In its notice of removal, Hartford "acknowledge[]d that technically ... diversity of citizenship does not ... exist in this case to satisfy removal to federal court." Id. at 4. However, Hartford stated that "[t]his Notice, in essence, is based on fraudulent joinder grounds in that it is obvious at this point that Plaintiff never intended on pursuing Defendant Bassett as evidenced by Bassett taking no action in this lawsuit [and] Plaintiff [having] failed to timely pursue default proceedings ...." Id.

On November 7, 2014, Plaintiff filed a motion to remand. Doc. #5. In her motion, Plaintiff argues that Basset was properly joined and, therefore, remand is required. Id. Plaintiff also seeks recovery of costs and expenses related to the motion to remand. Id.

IIRemoval and Improper Joinder

Diversity jurisdiction requires that there be: (1) complete diversity between the parties; and (2) an amount in controversy in excess of $75,000. 28 U.S.C. § 1332. "Complete diversity requires that all persons on one side of the controversy be citizens of different states than all persons on the other side." Harvey, 542 F.3d at 1079 (internal quotation marks omitted).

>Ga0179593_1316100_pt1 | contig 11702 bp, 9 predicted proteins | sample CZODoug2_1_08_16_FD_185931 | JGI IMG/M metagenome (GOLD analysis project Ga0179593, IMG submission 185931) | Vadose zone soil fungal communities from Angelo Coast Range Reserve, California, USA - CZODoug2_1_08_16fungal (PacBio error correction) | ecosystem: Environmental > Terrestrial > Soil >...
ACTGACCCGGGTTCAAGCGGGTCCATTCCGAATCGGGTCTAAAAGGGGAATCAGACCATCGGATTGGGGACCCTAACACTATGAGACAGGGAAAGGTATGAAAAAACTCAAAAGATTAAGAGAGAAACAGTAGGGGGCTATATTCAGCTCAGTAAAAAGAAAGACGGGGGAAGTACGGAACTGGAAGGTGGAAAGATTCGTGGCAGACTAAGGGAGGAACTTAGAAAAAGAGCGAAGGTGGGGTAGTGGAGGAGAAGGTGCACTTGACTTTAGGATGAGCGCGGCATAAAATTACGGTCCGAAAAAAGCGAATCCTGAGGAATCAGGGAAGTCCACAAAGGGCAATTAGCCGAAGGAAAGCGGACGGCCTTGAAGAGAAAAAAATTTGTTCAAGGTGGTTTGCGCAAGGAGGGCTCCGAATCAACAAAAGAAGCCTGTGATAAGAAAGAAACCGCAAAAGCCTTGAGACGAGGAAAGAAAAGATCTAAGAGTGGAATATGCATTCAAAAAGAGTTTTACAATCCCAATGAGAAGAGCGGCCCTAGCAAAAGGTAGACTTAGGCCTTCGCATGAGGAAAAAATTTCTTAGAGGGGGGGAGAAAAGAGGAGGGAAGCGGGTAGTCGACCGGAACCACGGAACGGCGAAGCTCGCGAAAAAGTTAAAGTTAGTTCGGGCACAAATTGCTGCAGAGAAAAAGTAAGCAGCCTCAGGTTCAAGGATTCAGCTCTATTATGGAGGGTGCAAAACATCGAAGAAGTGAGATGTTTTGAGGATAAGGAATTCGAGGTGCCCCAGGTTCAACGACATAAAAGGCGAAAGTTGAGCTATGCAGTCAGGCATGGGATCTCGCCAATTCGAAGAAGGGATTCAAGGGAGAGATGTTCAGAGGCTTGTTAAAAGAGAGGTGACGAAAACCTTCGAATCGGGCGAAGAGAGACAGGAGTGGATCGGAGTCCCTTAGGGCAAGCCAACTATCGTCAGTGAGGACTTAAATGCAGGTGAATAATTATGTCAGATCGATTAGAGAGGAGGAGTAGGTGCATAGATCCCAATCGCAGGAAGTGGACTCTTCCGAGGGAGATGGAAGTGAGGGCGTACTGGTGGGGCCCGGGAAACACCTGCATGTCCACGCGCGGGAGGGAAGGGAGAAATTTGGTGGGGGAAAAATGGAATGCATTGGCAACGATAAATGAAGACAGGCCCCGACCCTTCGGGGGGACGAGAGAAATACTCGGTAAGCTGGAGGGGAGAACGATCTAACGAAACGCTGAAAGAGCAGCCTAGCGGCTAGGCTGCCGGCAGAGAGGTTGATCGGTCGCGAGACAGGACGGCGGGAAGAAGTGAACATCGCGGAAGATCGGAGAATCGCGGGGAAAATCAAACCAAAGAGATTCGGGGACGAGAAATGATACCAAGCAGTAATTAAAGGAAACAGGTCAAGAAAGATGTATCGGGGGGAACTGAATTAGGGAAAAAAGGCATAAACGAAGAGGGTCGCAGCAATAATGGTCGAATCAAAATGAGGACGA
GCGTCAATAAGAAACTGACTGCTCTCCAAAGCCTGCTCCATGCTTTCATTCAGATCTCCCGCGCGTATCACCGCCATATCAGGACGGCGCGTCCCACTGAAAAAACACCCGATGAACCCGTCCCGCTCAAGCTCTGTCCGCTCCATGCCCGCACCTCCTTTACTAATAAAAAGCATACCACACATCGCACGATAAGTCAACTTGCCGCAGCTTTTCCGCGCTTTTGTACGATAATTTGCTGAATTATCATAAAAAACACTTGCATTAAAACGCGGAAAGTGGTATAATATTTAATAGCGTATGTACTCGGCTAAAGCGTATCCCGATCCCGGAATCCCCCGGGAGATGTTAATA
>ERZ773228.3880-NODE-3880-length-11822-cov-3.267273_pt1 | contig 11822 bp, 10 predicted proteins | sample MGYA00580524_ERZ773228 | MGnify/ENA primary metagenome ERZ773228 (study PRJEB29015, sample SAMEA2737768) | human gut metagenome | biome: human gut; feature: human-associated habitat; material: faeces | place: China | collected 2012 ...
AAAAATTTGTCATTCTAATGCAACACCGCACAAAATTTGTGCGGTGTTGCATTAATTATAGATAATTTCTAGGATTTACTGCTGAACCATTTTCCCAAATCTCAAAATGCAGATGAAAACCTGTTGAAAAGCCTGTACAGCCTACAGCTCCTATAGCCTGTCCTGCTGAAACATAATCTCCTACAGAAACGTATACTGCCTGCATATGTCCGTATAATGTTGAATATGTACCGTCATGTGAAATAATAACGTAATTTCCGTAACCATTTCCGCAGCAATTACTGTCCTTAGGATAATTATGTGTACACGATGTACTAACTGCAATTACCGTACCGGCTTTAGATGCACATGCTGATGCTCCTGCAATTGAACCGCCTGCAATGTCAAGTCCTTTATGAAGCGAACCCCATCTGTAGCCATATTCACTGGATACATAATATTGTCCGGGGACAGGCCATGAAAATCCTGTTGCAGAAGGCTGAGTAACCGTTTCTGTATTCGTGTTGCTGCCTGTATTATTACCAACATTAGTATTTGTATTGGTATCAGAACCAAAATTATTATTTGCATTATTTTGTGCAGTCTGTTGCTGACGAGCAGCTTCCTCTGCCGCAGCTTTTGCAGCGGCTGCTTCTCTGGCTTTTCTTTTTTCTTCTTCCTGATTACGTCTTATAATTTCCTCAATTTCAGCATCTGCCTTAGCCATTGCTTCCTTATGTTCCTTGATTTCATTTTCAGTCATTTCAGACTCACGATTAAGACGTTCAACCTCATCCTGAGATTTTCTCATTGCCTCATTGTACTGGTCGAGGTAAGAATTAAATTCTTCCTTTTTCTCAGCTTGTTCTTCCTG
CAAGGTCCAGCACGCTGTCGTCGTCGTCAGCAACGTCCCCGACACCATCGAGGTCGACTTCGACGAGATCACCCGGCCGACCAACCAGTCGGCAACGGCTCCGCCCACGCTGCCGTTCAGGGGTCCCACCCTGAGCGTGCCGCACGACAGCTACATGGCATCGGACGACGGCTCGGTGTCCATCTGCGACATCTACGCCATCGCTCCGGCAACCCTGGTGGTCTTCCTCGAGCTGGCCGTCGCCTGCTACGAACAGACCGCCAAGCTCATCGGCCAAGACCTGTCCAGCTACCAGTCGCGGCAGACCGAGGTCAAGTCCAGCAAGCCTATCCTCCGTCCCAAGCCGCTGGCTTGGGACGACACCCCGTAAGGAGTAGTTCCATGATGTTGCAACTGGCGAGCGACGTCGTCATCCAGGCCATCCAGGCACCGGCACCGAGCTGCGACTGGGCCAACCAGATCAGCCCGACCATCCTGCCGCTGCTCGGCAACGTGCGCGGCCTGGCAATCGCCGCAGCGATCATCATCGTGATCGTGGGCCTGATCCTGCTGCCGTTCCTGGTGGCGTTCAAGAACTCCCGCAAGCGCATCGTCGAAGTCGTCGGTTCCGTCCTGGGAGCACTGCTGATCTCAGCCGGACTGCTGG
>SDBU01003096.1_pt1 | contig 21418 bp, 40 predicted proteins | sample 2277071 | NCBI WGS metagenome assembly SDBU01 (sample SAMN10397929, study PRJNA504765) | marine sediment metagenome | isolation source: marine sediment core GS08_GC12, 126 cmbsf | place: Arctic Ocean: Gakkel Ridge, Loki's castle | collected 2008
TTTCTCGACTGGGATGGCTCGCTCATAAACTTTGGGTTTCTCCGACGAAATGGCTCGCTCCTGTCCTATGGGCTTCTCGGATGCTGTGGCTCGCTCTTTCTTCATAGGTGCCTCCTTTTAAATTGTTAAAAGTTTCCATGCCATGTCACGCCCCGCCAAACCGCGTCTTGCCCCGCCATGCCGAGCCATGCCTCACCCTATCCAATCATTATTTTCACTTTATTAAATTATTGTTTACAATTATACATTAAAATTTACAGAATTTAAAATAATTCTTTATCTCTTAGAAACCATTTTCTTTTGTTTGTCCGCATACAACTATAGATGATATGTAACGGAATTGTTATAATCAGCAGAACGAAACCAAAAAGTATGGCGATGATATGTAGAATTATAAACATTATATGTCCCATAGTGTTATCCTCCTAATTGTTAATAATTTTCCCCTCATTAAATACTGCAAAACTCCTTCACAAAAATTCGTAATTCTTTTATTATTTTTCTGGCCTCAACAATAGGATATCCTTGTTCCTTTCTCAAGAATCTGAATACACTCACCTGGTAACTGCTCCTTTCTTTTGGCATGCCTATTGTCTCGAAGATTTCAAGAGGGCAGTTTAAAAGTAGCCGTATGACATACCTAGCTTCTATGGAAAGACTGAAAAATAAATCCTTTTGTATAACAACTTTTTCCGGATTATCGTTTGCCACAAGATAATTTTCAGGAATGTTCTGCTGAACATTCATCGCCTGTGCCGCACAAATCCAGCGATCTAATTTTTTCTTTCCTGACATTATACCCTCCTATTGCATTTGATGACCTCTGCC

Pursuant to the forum-defendant rule of 28 U.S.C. § 1441(b)(2), "[a] civil action otherwise removable solely on the basis of [diversity] jurisdiction ... may not be removed if any of the parties in interest properly joined and served as defendants is a citizen of the State in which such action is brought." The requirement of proper joinder is reflective of the rule that "[t]he Federal courts should not sanction devices intended to prevent the removal to a Federal court where one has that right...." Smallwood v. Illinois Cent. R. Co., 385 F.3d 568, 573 (5th Cir. 2004). "The doctrine of improper joinder rests on these statutory underpinnings, which entitle a defendant to remove to a federal forum unless an in-state defendant has been 'properly joined.'" Id. Thus, under the improper joinder rule, "a court may disregard the citizenship ofparties that have been improperly joined." Gavelston Bay Biodiesel, L.P. v. Ace American Ins. Co., 719 F.Supp.2d 736, 738 (S.D. Tex. 2010) (citing Smallwood, 385 F.3d at 572-73).